Mr Hoosen replied that the funding that was approved for SSAS generic councils was not a blanket funding. It was funded based on the planned activity. Referring to tariffs, TISA uncovered the market issues through market research projects but the market access issue was done by the International Trade and Economic Division (ITED), which channelled bilateral and multilateral relationships with countries. TISA jointly worked with the ITED to implement the above-mentioned agreements or to find the market. For example, it had found a meat market in Russia and the process formed part of value chain. More work of the TISA was based on the market opportunity promotion. With reference to the 736 companies, these were companies that were trained under Global Exporter Passport Programme- companies’ trained got passports to export and this was the mechanism employed to migrate them to fully-fledged exporters. With reference to issue of resources and budget, TISA got R50 million for three years. It got R10 million for establishment of foreign offices. With a budget of R10 million, only three offices could be opened over the next three years, taking into account the exchange rates. On the decline of wine exports, TISA could give a deeper analysis, based on its work in China. There was a crackdown in the central government; the crackdown affected wine products that were exported to China. Wine was procured by state entities- this had changed. Wine was imported by China’s private entities. TISA was in talks with 51 private companies (from different cities) in terms of reviving the wine market in China. Though there were decline in wine exportation to China, South Africa was still in the top five countries exporting wines. Another issue that identified as a problem was that the Chinese preferred “rooibos tea” over wines. On the issue of SARS, there was a close relationship between the TISA and SARS concerning customs and TISA would be happy to assist in speedy fresh products exportation. SARS were migrating to electronic data base system. The system would be easier and better in terms of processing products exportation. With regards to criteria, a company should basically be registered as an exporter with SARS and TDI; a company should have exporting product or products and be in existence for at least two years, and have financial capability and capacity to export. There is a form to fill to apply for the Global Exporter Passport Programme or other programmes. On the issue of industrialisation, TISA’s programme was quiet specific. It was about South African manufactured products export. It did not deal with companies that wanted to export commodities such as gold and diamonds; such companies did not get support from TISA. The TISA programme was purely for exporting manufactured products or value added products or export of services. With reference to foreign missions, TISA had a fantastic relationship with them. Foreign mission was at the heart of TISA and TISA provided training to foreign mission staff about trade and investment in order to promote export markets.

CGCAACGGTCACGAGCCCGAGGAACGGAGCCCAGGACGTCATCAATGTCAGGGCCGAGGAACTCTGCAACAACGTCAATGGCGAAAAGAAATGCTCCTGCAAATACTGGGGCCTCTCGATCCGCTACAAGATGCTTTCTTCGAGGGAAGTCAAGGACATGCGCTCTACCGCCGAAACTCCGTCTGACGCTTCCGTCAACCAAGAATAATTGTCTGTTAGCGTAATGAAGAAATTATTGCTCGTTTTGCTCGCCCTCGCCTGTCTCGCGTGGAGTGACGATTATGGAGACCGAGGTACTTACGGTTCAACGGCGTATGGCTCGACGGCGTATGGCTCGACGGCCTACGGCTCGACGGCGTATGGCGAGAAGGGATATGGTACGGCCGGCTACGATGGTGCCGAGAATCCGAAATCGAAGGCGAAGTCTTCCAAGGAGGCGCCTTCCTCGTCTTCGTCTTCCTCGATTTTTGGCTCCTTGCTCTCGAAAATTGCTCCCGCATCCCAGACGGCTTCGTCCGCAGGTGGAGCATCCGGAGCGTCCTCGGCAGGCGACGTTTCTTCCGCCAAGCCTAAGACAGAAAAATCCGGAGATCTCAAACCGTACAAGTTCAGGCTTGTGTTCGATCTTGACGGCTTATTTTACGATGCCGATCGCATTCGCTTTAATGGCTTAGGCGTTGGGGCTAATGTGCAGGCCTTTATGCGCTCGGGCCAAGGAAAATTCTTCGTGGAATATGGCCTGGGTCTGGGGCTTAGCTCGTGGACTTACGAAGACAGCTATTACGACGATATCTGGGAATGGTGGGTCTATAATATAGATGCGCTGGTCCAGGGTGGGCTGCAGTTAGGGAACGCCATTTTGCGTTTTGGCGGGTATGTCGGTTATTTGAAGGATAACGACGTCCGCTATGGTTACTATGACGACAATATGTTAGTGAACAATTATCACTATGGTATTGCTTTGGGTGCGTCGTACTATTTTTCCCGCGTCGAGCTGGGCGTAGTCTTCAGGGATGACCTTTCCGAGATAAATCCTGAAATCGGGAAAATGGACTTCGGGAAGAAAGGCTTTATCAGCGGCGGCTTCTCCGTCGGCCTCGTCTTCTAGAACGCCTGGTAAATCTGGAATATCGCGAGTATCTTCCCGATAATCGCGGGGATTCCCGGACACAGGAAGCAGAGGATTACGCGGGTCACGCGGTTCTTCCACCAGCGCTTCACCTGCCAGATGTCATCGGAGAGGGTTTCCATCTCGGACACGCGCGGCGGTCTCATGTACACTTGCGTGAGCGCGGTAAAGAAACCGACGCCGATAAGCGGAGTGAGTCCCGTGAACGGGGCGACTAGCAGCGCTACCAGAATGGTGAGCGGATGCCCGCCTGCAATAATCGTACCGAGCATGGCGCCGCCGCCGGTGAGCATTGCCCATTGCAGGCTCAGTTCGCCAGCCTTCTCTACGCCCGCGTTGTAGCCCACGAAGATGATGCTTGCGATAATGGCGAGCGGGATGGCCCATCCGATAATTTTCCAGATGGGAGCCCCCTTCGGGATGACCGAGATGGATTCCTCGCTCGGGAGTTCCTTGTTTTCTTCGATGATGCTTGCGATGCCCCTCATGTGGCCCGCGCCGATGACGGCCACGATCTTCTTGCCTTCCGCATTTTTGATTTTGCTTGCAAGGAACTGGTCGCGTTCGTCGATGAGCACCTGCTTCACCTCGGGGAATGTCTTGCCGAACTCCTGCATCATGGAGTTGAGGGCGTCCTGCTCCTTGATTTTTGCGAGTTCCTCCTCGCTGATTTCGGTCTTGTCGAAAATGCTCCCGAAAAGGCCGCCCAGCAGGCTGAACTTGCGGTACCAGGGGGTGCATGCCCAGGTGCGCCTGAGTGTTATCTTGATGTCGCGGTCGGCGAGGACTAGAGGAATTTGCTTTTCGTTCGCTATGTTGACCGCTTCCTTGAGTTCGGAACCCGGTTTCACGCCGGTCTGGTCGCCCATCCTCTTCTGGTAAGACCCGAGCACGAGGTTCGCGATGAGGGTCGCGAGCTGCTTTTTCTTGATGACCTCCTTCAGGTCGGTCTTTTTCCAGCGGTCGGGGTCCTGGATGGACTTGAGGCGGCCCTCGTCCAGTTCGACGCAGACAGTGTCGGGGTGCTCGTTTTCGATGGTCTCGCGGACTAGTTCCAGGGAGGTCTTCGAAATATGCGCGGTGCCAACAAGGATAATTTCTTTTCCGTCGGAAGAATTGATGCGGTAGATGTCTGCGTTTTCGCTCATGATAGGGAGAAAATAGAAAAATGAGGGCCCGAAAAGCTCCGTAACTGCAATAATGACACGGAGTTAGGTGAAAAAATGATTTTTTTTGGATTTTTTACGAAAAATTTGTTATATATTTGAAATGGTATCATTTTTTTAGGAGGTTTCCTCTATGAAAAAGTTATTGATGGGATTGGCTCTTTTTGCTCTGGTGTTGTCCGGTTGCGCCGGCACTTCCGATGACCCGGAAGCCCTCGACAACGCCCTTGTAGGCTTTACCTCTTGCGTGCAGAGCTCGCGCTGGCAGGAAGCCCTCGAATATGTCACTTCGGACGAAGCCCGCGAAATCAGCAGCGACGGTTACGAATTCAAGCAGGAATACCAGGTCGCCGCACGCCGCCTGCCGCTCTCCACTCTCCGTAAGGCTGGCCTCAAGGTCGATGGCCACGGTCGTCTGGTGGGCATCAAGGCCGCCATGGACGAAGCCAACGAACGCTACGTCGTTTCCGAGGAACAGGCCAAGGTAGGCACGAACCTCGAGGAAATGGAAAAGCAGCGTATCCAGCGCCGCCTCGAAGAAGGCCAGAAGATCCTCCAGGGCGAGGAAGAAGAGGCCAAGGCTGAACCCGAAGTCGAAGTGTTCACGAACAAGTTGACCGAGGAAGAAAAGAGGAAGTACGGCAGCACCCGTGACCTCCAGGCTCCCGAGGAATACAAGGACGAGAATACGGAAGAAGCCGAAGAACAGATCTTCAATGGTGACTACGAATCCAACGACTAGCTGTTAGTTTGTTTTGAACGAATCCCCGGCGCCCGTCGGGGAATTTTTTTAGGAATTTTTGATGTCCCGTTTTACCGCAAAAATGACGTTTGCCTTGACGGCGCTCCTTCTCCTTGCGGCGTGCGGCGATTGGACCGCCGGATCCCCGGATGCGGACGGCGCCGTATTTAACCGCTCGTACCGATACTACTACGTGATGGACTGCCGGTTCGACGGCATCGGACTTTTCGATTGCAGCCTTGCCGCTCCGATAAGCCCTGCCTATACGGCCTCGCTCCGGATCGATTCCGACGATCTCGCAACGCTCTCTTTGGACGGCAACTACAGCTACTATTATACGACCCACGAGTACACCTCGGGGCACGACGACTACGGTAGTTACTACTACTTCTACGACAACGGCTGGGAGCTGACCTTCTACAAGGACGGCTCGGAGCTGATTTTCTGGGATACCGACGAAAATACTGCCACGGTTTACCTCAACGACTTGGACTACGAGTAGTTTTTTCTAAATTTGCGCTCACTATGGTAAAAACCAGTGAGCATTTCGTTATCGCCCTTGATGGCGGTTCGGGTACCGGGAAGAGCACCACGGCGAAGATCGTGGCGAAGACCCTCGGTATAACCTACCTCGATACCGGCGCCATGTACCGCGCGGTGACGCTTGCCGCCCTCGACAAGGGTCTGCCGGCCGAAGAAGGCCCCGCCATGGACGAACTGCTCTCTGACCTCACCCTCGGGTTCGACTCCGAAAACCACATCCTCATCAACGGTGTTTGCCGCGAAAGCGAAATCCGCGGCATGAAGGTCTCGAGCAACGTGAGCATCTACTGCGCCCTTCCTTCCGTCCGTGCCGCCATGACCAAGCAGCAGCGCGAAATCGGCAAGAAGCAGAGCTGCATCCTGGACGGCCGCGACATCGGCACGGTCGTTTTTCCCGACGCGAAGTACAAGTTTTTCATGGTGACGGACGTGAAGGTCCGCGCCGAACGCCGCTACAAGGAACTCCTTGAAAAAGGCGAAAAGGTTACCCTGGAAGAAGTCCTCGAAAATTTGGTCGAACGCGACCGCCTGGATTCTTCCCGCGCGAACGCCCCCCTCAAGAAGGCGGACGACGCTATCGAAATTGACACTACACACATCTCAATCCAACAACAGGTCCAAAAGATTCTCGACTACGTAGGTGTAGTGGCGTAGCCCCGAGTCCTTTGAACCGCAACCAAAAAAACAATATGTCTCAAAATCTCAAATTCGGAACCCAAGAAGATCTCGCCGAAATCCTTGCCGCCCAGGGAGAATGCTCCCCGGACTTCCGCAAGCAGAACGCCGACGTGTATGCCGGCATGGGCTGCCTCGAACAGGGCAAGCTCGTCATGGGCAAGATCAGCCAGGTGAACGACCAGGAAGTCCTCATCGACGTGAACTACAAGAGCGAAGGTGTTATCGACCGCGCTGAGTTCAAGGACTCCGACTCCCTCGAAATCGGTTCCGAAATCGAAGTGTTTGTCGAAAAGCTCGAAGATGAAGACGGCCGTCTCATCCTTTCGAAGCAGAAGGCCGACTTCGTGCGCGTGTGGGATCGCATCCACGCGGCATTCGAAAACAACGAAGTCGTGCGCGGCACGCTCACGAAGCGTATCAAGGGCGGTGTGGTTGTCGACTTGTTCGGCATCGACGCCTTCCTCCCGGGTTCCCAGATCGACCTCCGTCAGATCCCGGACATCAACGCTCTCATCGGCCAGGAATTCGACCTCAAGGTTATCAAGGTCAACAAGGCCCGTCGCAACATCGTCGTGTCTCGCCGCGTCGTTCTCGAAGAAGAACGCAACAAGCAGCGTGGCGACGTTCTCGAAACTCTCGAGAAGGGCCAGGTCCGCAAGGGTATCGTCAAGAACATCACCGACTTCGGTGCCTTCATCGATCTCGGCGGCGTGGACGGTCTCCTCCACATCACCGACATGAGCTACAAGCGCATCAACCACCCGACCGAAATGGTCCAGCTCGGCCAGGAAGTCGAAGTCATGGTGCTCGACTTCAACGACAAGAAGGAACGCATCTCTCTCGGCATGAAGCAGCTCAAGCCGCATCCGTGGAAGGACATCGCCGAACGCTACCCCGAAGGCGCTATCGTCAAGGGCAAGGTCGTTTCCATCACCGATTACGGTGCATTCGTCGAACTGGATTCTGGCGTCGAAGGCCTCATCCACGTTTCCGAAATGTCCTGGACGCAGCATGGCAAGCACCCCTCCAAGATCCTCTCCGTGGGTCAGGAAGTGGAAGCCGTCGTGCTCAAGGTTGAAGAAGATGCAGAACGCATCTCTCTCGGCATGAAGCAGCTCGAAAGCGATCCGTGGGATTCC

Mr Hill-Lewis further sought clarity on how people got in touch with the TISA to undergo the Global Exporter Passport Programme and on how TISA facilitated companies to comply with the rules requiring fresh products to be processed within 12 hours. The quality of products was of essence- longer processes would result in fresh products losing their quality.
Mr Hoosen replied that TISA had a fully-fledged director who dealt with fresh products matters to ensure easy, speedy and efficient process and requested that Mr Hill-Lewis furnished him with details of companies that might have been facing problems for assistance by TISA.
The Chairperson asked Mr Hill-Lewis whether he was referring to fruit and vegetables and flowers and whether he was implying that the existing rule was prejudicial to the exportation of fresh products.
Mr Hoosen remarked that he would investigate the issue raised by Mr Hill-Lewis to have a clearer picture which would be reported to the Committee.
The Chairperson expressed concern about the exportation of fresh products, especially, in the case where they might not be exported because it was too late to do so, for example, when flowers died.
The Chairperson questioned the impact of increasing the number of offices and staff and which was the busiest office.
Mr Hoosen replied that TISA had a 36% increase amounting to 30 million rand. With additional funding, it could do better. TISA has opened a new office in Nigeria and prioritises its offices in certain countries – only 3 offices would be initiated in the coming financial year. TISA has also established a help desk at DTI.
Mr Hill-Lewis informed the Committee that he had learned that SARS was in the process of adopting new custom rules and requested TISA to engage with SARS and companies on the matter.
The Chairperson stated that, further questions should be sent to the Committee Secretary who would send it to TISA for written responses.
The meeting was adjourned.